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Risk of complete atypical femur fracture with Oral bisphosphonate exposure beyond three years.

BACKGROUND: Bisphosphonate (BP) therapy has been associated with atypical femur fracture (AFF). However, the threshold of treatment duration leading to increased AFF risk is unclear. In a retrospective cohort of older women initiating BP, we compared the AFF risk associated with treatment for at least three years to the risk associated with treatment less than three years.

METHODS: We used observational data from a large population of female members of an integrated healthcare system who initiated oral BP during 2002-2014. Women were retrospectively followed for incident AFF confirmed by radiologic adjudication. Demographic data, pharmacologic exposures, comorbidity, bone density, and fracture history were ascertained from electronic health records. Inverse probability weighting was used to estimate risk differences comparing the cumulative incidence (risk) of AFF if women discontinued BP within three years to the cumulative incidence of AFF if women continued BP for three or more years, adjusting for potential time-dependent confounding by the aforementioned factors.

RESULTS: Among 87,820 women age 45-84 years who initiated BP (mean age 68.6, median T-score - 2.6, 14% with prior major osteoporotic fracture), 16,180 continued BP for three or more years. Forty-six confirmed AFFs occurred during follow-up in the two groups. AFF-free survival was greater for BP treatment < 3 years compared to treatment ≥3 years (p = 0.004 comparing areas under survival curves). At five years, the risk of AFF was 27 per 100,000 (95% confidence interval, CI: 8-46) if women received BP treatment < 3 years and 120 per 100,000 (95% CI: 56-183) if women received BP treatment ≥3 years (risk difference 93 per 100,000, 95% CI: 30-160). By ten years, the risks were 27 (95% CI: 8-46) and 363 (95% CI: 132-593) per 100,000 for BP treatment < 3 and ≥ 3 years, respectively (risk difference 336 per 100,000, 95% CI: 110-570).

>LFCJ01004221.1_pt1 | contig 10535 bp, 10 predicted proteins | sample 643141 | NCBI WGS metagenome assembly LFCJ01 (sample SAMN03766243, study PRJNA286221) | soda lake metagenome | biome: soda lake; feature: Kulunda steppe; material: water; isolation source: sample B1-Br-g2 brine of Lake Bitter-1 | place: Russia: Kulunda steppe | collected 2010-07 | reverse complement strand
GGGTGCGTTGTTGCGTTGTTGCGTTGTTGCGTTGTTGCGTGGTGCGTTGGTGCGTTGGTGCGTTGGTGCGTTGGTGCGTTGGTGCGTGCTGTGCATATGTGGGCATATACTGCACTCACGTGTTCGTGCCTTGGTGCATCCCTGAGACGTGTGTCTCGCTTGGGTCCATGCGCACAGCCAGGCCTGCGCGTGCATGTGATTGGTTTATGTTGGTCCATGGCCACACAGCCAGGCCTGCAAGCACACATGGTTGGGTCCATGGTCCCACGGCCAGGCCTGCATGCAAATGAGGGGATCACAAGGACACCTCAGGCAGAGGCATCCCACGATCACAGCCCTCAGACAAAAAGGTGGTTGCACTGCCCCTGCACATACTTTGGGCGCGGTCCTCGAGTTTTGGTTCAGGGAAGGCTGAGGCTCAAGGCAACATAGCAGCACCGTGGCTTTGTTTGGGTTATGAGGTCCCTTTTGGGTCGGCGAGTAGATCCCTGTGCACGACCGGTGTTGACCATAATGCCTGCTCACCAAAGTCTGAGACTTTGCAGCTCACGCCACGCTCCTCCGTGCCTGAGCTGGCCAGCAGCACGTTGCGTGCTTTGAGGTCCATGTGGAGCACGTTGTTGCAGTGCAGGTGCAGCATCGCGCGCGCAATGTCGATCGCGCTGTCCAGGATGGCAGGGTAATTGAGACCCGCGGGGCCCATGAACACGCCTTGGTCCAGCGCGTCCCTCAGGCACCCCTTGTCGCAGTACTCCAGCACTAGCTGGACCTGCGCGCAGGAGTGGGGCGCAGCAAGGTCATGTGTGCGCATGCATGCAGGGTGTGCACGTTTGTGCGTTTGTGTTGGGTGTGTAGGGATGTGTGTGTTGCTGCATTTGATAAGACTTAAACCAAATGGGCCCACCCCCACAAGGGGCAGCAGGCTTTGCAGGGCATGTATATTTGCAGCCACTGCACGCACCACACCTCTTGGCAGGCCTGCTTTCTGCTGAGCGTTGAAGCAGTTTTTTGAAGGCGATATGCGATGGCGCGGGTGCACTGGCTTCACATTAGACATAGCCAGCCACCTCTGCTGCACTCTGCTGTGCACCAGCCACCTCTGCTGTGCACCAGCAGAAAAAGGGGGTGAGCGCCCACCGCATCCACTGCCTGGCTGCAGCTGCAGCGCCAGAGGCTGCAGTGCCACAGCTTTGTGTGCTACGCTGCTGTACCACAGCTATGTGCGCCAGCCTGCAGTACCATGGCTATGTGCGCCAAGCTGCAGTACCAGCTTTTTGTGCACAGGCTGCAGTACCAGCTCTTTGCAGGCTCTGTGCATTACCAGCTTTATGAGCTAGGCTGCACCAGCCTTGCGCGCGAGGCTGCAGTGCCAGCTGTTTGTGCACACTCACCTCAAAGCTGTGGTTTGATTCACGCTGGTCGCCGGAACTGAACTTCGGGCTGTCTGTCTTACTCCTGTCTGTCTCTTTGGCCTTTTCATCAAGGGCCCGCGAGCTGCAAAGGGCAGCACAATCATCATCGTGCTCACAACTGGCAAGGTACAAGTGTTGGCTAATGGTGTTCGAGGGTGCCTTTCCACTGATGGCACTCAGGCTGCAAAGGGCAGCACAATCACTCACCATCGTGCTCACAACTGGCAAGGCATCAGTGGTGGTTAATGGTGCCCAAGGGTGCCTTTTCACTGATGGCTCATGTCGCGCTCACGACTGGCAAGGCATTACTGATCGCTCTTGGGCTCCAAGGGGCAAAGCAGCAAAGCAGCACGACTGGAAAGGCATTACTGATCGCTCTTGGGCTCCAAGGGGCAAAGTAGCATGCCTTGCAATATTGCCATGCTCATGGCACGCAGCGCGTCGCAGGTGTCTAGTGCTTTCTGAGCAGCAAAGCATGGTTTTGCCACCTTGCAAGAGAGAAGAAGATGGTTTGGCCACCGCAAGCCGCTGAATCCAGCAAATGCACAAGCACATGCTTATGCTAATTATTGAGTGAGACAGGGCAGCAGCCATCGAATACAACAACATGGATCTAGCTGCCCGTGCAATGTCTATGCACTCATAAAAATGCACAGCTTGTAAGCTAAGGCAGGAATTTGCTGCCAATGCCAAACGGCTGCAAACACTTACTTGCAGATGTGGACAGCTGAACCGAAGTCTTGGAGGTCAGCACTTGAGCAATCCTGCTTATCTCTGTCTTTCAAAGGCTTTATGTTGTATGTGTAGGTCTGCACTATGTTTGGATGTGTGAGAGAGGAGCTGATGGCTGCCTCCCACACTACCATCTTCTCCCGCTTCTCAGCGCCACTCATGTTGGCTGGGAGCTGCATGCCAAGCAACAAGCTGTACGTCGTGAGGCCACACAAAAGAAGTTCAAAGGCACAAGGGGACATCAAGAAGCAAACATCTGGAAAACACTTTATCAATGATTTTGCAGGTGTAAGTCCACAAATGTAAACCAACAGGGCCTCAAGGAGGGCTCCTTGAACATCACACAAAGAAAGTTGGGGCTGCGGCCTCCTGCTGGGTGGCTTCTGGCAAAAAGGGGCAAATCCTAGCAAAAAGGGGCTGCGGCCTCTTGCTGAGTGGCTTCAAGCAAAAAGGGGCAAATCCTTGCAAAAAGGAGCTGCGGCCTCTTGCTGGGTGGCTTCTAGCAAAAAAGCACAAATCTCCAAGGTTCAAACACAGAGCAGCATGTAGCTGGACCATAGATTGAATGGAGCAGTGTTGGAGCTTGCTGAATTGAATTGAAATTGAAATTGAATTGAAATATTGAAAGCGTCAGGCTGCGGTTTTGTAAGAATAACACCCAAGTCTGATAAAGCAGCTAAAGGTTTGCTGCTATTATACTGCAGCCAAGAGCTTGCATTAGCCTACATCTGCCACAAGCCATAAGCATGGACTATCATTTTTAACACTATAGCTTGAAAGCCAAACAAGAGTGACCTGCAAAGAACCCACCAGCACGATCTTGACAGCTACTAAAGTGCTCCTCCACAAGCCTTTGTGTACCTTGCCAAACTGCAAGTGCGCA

CONCLUSIONS: Bisphosphonate treatment for 3 or more years was associated with greater risk of AFF than treatment for less than 3 years. Although AFFs are uncommon among BP-treated women, this increased risk should be considered when counseling women about long-term BP use. Future studies should further characterize the dose-response relationship between BP duration and incident AFF and identify patients at highest risk.

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